There’s nothing particularly natural about snowdrops blooming during this week’s February thaw. Snowdrops aren’t native to New England, but they are a popular perennial in yards and gardens, given the jolt of hope they provide after another long winter. This year’s winter hasn’t been particularly natural, or normal: we’ve had relatively little snow, and these snowdrops are blooming a full two weeks ahead of last year. It just doesn’t seem right to have so little snow-cover and blooming snow-drops in February, an unsettling reminder that global climate change causes all sorts of unpredictable weirdness.

Budding snowdrops

Year after year, snowdrops obediently bloom where they are planted: J and I aren’t gardeners, but every year we enjoy the perennials planted by our house’s previous inhabitants. Perennials are a bit spooky that way: their cellular memory easily outlasts the lives (or at least the addresses) of the folks who plant them, and their annual appearance serves as a reminder of time’s brevity. As much as we long for spring flowers in the depths of winter, when snowdrops appear, there’s always a sense of untimely surprise: you, already?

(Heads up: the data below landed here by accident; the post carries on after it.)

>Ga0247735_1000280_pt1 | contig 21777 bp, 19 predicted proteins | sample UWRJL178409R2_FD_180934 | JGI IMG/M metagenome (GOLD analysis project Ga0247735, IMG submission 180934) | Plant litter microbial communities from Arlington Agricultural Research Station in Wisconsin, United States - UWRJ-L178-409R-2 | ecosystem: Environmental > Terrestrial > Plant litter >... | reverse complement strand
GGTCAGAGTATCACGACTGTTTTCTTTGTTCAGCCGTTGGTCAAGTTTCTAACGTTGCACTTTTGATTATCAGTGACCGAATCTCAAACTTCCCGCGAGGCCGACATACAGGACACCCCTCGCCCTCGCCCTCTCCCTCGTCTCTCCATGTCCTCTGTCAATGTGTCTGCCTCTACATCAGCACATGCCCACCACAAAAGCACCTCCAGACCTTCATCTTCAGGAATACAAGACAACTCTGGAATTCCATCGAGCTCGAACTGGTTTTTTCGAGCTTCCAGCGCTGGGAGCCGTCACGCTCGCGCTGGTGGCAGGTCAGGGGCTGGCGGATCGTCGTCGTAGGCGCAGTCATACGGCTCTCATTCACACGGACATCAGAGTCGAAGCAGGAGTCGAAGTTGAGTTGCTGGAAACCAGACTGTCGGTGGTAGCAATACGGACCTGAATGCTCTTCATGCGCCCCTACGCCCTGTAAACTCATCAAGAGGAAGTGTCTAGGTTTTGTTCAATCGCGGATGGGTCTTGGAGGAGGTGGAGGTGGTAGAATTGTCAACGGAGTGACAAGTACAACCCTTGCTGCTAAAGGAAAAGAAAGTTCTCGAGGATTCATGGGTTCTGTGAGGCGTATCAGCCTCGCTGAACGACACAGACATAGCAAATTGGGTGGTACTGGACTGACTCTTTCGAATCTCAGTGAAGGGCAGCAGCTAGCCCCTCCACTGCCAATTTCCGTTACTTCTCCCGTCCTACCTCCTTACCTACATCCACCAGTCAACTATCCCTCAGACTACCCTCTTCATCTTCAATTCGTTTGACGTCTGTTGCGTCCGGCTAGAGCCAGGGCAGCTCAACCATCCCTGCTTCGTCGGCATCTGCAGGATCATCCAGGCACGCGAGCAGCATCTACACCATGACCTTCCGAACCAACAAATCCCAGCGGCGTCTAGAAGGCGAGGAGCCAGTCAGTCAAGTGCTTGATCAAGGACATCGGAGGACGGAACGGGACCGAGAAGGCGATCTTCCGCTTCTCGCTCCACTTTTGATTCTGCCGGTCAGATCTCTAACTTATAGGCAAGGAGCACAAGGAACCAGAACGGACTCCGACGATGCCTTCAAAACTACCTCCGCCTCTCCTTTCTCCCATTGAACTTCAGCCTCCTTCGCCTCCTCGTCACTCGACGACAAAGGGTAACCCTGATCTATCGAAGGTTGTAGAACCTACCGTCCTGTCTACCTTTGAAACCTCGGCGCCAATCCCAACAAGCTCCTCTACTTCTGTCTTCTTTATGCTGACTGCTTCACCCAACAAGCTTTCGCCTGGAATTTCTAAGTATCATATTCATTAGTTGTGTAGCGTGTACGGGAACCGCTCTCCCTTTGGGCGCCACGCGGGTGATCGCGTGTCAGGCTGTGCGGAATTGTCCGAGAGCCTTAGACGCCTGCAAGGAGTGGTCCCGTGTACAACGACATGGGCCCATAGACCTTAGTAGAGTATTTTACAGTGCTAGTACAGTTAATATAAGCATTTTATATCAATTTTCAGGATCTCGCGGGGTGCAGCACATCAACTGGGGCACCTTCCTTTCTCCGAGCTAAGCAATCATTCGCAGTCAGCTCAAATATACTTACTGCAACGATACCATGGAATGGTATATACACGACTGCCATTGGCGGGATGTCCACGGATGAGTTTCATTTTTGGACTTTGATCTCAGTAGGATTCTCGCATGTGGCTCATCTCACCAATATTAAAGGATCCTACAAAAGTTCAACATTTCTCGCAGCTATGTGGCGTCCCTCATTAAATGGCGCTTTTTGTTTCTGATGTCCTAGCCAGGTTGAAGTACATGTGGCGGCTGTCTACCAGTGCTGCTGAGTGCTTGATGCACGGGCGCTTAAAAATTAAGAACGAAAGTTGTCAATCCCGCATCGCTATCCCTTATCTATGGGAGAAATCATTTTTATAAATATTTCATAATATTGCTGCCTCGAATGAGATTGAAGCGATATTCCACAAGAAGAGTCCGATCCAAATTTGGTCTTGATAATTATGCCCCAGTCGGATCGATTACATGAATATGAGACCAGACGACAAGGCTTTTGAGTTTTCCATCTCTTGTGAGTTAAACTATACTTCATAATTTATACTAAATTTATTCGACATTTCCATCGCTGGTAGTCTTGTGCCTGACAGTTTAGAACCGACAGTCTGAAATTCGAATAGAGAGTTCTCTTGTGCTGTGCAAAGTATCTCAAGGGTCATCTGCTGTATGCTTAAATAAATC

There’s nothing particularly natural about non-native, ornamental flowers blooming exactly where they were planted along the edge of a neighbor’s walled yard, but there’s something intrinsically natural about perennial tenacity. I once attended a housewarming party where the hosts asked their guests to bring any sort of flower bulb which they collected, mixed, and planted at random throughout their yard and garden: a sort of spring surprise. What kind of world do we live in where housewarmings never end, the ghosts of guests returning every year via the bursting bulbs they left behind?